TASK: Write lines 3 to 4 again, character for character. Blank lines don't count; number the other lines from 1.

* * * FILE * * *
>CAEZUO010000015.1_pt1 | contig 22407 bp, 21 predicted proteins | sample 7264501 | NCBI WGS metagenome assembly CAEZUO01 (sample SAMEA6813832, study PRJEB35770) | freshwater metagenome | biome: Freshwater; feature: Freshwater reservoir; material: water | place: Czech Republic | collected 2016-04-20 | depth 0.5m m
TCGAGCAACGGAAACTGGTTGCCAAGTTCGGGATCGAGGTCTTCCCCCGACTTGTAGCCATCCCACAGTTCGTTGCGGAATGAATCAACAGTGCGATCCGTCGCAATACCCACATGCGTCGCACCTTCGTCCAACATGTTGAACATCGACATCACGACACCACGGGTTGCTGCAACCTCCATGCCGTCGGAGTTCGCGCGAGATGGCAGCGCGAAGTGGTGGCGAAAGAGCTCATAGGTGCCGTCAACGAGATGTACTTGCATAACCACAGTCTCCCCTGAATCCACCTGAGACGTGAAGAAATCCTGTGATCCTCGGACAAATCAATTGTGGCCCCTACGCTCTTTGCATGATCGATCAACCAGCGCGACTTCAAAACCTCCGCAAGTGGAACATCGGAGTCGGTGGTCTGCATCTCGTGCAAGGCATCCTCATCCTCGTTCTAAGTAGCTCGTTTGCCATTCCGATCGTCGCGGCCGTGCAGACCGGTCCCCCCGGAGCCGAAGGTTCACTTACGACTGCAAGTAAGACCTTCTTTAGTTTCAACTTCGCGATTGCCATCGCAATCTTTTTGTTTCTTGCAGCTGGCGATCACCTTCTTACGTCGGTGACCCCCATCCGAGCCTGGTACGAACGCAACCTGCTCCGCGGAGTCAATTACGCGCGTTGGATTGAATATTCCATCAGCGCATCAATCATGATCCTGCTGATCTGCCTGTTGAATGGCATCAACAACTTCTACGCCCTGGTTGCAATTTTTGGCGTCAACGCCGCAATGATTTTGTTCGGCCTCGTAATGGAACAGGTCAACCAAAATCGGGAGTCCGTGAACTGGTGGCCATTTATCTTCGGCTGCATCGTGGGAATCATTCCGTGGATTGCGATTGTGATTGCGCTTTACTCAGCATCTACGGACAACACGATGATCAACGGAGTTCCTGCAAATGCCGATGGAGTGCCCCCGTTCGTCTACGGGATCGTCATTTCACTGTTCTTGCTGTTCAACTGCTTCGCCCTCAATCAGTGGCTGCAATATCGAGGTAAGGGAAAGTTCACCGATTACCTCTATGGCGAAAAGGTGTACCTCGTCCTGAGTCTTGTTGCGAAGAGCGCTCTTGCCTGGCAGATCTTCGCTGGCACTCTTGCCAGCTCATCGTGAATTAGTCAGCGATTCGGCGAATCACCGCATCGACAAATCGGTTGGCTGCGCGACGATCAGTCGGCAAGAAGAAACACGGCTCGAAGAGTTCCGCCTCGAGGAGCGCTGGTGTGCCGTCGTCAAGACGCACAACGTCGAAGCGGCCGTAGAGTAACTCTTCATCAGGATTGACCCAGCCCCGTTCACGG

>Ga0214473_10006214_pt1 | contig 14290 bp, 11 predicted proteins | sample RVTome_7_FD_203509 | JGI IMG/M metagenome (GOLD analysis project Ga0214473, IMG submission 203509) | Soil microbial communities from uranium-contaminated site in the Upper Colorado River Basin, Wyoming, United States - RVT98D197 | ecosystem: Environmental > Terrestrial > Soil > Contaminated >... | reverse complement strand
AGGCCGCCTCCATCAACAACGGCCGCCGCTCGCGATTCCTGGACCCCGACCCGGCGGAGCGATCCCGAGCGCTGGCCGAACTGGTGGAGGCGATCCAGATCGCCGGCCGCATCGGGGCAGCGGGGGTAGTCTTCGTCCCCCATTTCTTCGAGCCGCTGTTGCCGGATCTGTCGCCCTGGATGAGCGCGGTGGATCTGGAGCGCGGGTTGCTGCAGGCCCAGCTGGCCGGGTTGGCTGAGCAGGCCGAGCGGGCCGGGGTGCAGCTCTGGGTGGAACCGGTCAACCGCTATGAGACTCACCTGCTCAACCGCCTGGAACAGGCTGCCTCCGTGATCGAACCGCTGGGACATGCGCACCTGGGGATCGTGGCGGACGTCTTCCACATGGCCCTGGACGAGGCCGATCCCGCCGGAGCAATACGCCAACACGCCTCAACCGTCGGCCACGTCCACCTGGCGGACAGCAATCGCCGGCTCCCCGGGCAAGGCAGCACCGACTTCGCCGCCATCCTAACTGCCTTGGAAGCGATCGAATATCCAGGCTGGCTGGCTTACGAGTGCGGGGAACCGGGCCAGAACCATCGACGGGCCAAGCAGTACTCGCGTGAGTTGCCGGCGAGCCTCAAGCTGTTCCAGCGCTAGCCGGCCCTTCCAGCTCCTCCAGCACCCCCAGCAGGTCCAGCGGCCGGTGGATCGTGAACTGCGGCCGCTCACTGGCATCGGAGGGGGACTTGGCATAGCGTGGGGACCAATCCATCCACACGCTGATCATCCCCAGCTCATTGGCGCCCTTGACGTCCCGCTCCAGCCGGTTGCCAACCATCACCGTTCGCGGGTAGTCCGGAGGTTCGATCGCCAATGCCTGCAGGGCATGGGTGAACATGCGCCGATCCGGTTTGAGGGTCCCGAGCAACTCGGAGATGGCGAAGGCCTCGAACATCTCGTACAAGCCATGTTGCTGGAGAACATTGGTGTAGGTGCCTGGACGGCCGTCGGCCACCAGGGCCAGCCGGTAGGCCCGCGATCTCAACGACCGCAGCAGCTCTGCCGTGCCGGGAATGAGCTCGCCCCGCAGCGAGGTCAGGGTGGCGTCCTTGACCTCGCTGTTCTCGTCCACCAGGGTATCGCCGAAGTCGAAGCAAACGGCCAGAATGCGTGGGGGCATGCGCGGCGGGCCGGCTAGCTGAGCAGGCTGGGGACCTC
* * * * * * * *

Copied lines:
>Ga0214473_10006214_pt1 | contig 14290 bp, 11 predicted proteins | sample RVTome_7_FD_203509 | JGI IMG/M metagenome (GOLD analysis project Ga0214473, IMG submission 203509) | Soil microbial communities from uranium-contaminated site in the Upper Colorado River Basin, Wyoming, United States - RVT98D197 | ecosystem: Environmental > Terrestrial > Soil > Contaminated >... | reverse complement strand
AGGCCGCCTCCATCAACAACGGCCGCCGCTCGCGATTCCTGGACCCCGACCCGGCGGAGCGATCCCGAGCGCTGGCCGAACTGGTGGAGGCGATCCAGATCGCCGGCCGCATCGGGGCAGCGGGGGTAGTCTTCGTCCCCCATTTCTTCGAGCCGCTGTTGCCGGATCTGTCGCCCTGGATGAGCGCGGTGGATCTGGAGCGCGGGTTGCTGCAGGCCCAGCTGGCCGGGTTGGCTGAGCAGGCCGAGCGGGCCGGGGTGCAGCTCTGGGTGGAACCGGTCAACCGCTATGAGACTCACCTGCTCAACCGCCTGGAACAGGCTGCCTCCGTGATCGAACCGCTGGGACATGCGCACCTGGGGATCGTGGCGGACGTCTTCCACATGGCCCTGGACGAGGCCGATCCCGCCGGAGCAATACGCCAACACGCCTCAACCGTCGGCCACGTCCACCTGGCGGACAGCAATCGCCGGCTCCCCGGGCAAGGCAGCACCGACTTCGCCGCCATCCTAACTGCCTTGGAAGCGATCGAATATCCAGGCTGGCTGGCTTACGAGTGCGGGGAACCGGGCCAGAACCATCGACGGGCCAAGCAGTACTCGCGTGAGTTGCCGGCGAGCCTCAAGCTGTTCCAGCGCTAGCCGGCCCTTCCAGCTCCTCCAGCACCCCCAGCAGGTCCAGCGGCCGGTGGATCGTGAACTGCGGCCGCTCACTGGCATCGGAGGGGGACTTGGCATAGCGTGGGGACCAATCCATCCACACGCTGATCATCCCCAGCTCATTGGCGCCCTTGACGTCCCGCTCCAGCCGGTTGCCAACCATCACCGTTCGCGGGTAGTCCGGAGGTTCGATCGCCAATGCCTGCAGGGCATGGGTGAACATGCGCCGATCCGGTTTGAGGGTCCCGAGCAACTCGGAGATGGCGAAGGCCTCGAACATCTCGTACAAGCCATGTTGCTGGAGAACATTGGTGTAGGTGCCTGGACGGCCGTCGGCCACCAGGGCCAGCCGGTAGGCCCGCGATCTCAACGACCGCAGCAGCTCTGCCGTGCCGGGAATGAGCTCGCCCCGCAGCGAGGTCAGGGTGGCGTCCTTGACCTCGCTGTTCTCGTCCACCAGGGTATCGCCGAAGTCGAAGCAAACGGCCAGAATGCGTGGGGGCATGCGCGGCGGGCCGGCTAGCTGAGCAGGCTGGGGACCTC